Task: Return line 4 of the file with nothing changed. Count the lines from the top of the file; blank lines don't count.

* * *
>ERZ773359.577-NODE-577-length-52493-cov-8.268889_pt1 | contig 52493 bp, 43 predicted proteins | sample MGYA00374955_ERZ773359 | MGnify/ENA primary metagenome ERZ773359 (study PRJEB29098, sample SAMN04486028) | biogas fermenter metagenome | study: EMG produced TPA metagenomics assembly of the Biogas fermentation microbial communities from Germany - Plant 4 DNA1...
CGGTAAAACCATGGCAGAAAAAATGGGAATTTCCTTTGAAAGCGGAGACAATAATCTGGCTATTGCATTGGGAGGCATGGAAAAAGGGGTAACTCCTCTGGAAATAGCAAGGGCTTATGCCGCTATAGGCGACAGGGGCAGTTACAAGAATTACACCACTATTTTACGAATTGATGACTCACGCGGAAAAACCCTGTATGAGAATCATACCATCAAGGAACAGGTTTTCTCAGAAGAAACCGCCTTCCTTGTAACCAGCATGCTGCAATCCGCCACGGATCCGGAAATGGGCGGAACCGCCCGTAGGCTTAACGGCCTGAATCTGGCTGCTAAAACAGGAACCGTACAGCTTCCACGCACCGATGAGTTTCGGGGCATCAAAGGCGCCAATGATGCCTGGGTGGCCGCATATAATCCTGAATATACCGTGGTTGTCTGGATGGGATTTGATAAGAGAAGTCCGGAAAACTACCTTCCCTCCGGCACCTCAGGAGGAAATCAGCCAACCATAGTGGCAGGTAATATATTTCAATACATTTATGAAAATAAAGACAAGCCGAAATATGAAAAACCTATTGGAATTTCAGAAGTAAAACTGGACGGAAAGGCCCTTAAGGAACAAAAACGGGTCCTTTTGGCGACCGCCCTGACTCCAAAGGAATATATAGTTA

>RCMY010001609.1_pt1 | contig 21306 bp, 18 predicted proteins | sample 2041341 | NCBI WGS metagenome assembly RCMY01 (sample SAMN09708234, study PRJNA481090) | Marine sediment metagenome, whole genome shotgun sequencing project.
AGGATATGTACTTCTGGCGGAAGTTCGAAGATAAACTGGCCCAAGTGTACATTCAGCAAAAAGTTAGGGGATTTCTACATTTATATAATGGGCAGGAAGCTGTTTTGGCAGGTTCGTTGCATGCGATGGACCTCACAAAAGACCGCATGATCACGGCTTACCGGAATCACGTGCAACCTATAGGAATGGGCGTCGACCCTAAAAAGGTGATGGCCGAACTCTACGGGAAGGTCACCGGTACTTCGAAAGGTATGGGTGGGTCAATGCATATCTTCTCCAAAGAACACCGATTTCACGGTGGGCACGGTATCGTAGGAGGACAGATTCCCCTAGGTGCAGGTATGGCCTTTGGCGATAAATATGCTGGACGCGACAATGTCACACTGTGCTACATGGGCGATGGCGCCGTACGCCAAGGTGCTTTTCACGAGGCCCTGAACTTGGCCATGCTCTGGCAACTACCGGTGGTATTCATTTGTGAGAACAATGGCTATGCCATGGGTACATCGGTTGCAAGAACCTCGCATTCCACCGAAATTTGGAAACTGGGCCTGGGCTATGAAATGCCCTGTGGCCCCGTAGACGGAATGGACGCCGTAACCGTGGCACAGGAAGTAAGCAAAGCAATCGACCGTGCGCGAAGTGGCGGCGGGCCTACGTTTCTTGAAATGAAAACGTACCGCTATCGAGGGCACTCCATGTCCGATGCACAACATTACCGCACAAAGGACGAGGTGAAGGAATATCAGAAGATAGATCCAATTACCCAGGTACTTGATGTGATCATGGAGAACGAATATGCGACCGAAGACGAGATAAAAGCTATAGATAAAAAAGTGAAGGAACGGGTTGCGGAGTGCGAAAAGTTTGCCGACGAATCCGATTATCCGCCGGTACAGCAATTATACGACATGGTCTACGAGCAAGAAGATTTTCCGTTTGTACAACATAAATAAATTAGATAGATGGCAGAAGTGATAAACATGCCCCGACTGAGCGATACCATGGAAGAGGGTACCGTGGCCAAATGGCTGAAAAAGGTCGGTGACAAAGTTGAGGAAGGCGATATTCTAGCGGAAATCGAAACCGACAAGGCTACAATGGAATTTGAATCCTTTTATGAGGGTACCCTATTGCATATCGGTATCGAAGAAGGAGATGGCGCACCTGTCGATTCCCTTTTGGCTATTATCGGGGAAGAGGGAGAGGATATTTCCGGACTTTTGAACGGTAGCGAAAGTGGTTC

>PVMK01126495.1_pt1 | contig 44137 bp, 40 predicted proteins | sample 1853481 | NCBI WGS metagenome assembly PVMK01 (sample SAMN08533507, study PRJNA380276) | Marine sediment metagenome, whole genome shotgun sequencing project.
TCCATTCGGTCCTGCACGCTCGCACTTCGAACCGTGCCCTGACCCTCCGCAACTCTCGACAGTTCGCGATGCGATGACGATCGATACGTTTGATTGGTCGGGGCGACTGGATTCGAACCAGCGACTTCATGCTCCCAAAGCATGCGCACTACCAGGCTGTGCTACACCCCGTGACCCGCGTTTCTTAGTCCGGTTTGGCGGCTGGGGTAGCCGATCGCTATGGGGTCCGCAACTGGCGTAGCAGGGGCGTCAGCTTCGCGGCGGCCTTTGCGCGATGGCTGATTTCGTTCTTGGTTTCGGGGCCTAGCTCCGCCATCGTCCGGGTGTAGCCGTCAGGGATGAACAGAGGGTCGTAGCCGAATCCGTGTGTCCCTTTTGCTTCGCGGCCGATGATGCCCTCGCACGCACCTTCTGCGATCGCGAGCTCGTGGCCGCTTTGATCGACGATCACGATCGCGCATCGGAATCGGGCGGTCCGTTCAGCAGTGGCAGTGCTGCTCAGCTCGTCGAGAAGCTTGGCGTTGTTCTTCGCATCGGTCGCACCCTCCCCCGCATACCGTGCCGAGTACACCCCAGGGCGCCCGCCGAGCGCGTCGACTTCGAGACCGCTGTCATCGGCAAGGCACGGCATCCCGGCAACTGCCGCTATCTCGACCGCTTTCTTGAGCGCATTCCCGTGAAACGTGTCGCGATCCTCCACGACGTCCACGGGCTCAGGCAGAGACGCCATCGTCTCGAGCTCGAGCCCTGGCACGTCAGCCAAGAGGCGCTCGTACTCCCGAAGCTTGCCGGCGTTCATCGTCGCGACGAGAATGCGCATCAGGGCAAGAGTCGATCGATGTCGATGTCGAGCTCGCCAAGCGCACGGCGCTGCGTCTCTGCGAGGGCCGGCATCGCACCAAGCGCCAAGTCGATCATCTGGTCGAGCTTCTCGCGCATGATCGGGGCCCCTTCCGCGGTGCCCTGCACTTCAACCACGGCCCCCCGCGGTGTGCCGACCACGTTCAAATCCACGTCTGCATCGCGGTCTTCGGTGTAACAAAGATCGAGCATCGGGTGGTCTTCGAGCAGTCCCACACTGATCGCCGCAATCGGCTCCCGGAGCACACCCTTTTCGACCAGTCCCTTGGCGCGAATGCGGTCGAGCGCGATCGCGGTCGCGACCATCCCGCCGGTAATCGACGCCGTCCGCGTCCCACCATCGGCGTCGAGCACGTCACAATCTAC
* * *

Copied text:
AGGATATGTACTTCTGGCGGAAGTTCGAAGATAAACTGGCCCAAGTGTACATTCAGCAAAAAGTTAGGGGATTTCTACATTTATATAATGGGCAGGAAGCTGTTTTGGCAGGTTCGTTGCATGCGATGGACCTCACAAAAGACCGCATGATCACGGCTTACCGGAATCACGTGCAACCTATAGGAATGGGCGTCGACCCTAAAAAGGTGATGGCCGAACTCTACGGGAAGGTCACCGGTACTTCGAAAGGTATGGGTGGGTCAATGCATATCTTCTCCAAAGAACACCGATTTCACGGTGGGCACGGTATCGTAGGAGGACAGATTCCCCTAGGTGCAGGTATGGCCTTTGGCGATAAATATGCTGGACGCGACAATGTCACACTGTGCTACATGGGCGATGGCGCCGTACGCCAAGGTGCTTTTCACGAGGCCCTGAACTTGGCCATGCTCTGGCAACTACCGGTGGTATTCATTTGTGAGAACAATGGCTATGCCATGGGTACATCGGTTGCAAGAACCTCGCATTCCACCGAAATTTGGAAACTGGGCCTGGGCTATGAAATGCCCTGTGGCCCCGTAGACGGAATGGACGCCGTAACCGTGGCACAGGAAGTAAGCAAAGCAATCGACCGTGCGCGAAGTGGCGGCGGGCCTACGTTTCTTGAAATGAAAACGTACCGCTATCGAGGGCACTCCATGTCCGATGCACAACATTACCGCACAAAGGACGAGGTGAAGGAATATCAGAAGATAGATCCAATTACCCAGGTACTTGATGTGATCATGGAGAACGAATATGCGACCGAAGACGAGATAAAAGCTATAGATAAAAAAGTGAAGGAACGGGTTGCGGAGTGCGAAAAGTTTGCCGACGAATCCGATTATCCGCCGGTACAGCAATTATACGACATGGTCTACGAGCAAGAAGATTTTCCGTTTGTACAACATAAATAAATTAGATAGATGGCAGAAGTGATAAACATGCCCCGACTGAGCGATACCATGGAAGAGGGTACCGTGGCCAAATGGCTGAAAAAGGTCGGTGACAAAGTTGAGGAAGGCGATATTCTAGCGGAAATCGAAACCGACAAGGCTACAATGGAATTTGAATCCTTTTATGAGGGTACCCTATTGCATATCGGTATCGAAGAAGGAGATGGCGCACCTGTCGATTCCCTTTTGGCTATTATCGGGGAAGAGGGAGAGGATATTTCCGGACTTTTGAACGGTAGCGAAAGTGGTTC